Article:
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Counterfeiting and piracy exploit Free Trade Zones

20 March 2018

Last week the European Intellectual Property Office (EUIPO) and the OECD published a new report on the potential links between Free Trade Zones (FTZ’s) and the global trade in counterfeit goods.

FTZ’s are effectively duty free areas, which are set up to facilitate lawful, cross border commerce by offering storage and distribution facilities to help smooth the export, transit and shipment of goods and services around the world. In 2015, it was widely reported that well over 3,500 free zones existed around the world, employing around 66 million people and generating over EUR 365 billion (USD 500 billion) in added trade.

However, in a previous report by the EUIPO and the OECD, Mapping the Real Routes of Trade in Fake Goods, the two agencies documented the fact that FTZ’s were being exploited by criminal networks, involved in the international trade of counterfeiting and piracy. The study claimed that a “significant portion of total illicit trade in fakes seem to transit through, or rely upon, FTZ’s, and that this needed further examination”.

This latest EUIPO-OECD report confirms the suspected links between FTZs and counterfeiting and piracy and as a result we can, for the first time, draw a true parallel between the number and size of FTZ’s in specific countries and related increases in the value of counterfeit and pirated products they export.

Using data from FTZ’s across the world and international customs seizures, the report clearly reveals that that the larger the role of FTZ’s in a country, the greater the value of counterfeit and pirated goods they export. The report adds that a single, extra, FTZ in a country increases the value of exported fakes by almost 6%.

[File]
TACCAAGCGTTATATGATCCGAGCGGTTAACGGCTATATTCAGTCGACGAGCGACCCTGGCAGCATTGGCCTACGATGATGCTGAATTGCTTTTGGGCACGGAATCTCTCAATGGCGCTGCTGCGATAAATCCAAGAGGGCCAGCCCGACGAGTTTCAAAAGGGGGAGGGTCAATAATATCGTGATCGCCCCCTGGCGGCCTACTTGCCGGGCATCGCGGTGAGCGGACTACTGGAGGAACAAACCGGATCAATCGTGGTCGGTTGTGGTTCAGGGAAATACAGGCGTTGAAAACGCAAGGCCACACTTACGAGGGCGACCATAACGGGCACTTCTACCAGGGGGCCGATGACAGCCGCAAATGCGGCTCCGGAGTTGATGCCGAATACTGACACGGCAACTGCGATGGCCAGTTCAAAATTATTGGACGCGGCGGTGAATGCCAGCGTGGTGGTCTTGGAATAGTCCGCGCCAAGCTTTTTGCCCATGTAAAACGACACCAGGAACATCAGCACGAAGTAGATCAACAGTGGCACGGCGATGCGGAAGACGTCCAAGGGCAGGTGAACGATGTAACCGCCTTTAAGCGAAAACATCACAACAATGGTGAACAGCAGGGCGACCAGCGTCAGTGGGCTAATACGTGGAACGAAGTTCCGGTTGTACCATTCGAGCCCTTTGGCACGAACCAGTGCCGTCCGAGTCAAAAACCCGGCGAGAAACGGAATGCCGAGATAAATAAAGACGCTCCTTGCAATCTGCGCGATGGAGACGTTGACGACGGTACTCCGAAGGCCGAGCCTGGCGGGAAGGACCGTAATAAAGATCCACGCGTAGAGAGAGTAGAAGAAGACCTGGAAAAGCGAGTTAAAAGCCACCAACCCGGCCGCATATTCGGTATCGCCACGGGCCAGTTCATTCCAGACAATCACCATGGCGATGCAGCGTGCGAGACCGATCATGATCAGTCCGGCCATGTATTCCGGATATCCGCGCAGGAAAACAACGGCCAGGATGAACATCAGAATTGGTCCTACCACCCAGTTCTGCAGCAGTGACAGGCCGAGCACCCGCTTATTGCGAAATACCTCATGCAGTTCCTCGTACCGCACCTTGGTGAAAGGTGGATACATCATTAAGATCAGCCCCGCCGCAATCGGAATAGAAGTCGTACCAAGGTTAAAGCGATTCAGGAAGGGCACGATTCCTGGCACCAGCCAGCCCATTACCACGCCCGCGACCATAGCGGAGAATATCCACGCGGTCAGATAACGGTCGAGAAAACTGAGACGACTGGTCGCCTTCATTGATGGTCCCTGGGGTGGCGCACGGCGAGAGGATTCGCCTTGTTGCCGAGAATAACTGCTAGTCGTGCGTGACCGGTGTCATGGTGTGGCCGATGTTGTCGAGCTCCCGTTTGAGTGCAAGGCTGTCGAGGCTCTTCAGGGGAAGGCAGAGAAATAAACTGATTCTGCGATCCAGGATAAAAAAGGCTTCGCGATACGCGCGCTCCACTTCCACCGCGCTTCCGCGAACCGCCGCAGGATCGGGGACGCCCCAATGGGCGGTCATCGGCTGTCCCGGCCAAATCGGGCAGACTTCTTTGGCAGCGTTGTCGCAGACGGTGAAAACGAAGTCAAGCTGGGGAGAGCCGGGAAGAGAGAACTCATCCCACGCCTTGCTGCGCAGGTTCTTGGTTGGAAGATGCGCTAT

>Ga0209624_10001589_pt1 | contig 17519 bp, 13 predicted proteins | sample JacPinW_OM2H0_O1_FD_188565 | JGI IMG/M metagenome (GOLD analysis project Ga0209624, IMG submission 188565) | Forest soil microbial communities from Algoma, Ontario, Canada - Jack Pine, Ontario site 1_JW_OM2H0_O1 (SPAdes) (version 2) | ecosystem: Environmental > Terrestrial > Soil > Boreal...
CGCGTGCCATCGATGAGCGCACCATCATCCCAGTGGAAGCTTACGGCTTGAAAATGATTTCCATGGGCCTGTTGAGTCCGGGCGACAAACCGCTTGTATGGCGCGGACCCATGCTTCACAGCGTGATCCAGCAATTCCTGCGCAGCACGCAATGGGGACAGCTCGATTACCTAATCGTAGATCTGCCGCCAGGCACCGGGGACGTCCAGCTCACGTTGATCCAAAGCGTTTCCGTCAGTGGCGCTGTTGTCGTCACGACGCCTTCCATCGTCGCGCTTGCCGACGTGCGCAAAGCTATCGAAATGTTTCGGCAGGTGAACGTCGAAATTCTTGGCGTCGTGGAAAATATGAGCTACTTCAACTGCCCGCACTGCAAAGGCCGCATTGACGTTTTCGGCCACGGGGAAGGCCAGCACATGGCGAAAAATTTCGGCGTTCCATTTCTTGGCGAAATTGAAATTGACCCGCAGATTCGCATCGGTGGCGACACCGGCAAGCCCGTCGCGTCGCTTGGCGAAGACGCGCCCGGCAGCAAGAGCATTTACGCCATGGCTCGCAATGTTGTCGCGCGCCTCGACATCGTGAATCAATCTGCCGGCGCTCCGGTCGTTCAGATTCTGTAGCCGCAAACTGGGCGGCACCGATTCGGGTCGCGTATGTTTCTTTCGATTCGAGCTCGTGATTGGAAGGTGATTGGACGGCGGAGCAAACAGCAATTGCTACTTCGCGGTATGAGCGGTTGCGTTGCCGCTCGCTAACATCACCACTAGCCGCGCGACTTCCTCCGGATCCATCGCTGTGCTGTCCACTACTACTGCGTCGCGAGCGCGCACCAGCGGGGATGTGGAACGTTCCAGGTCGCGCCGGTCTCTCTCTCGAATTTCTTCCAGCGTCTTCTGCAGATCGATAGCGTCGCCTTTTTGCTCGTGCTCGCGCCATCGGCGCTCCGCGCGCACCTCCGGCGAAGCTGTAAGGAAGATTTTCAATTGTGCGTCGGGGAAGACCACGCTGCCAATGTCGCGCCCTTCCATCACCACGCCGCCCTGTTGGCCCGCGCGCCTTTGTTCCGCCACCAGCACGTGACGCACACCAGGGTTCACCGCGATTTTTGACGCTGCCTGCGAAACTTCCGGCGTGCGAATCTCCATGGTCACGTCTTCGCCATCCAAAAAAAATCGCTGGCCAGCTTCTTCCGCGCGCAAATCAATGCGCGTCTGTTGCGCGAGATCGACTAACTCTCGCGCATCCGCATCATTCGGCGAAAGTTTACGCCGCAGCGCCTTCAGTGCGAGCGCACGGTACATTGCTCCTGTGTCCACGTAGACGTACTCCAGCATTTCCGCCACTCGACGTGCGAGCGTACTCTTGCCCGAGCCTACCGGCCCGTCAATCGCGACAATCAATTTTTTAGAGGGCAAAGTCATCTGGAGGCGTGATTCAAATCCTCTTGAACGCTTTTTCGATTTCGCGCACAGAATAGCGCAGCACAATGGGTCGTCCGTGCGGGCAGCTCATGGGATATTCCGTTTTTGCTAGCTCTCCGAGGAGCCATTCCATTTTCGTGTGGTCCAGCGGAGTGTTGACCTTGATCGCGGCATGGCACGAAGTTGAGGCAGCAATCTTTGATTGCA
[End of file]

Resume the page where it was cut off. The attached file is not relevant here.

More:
Alison Statham, Director General, of the Anti Counterfeiting Group welcomed this ground-breaking report and stated “international businesses have long been aware that criminals have been exploiting from FTZ’s to help amass vast sums of money, which are then used to support other forms of serious crime, including human trafficking, drugs and weapons”.

Alison is calling on national and international governments and agencies to work even more closely together with trade associations and businesses, to develop more innovative and effective remedies and actions, to ensure FTZ’s are free from criminality and can serve global trade, as they were properly intended.

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ACG represents more than 3,000 brands affected by this influx of fakes into the UK and delivers an international network of information, advice and contacts on all aspects of IP protection. Working with Government and law enforcement agencies since 1980, ACG is focused on providing an effective and sustained response to counterfeiting.

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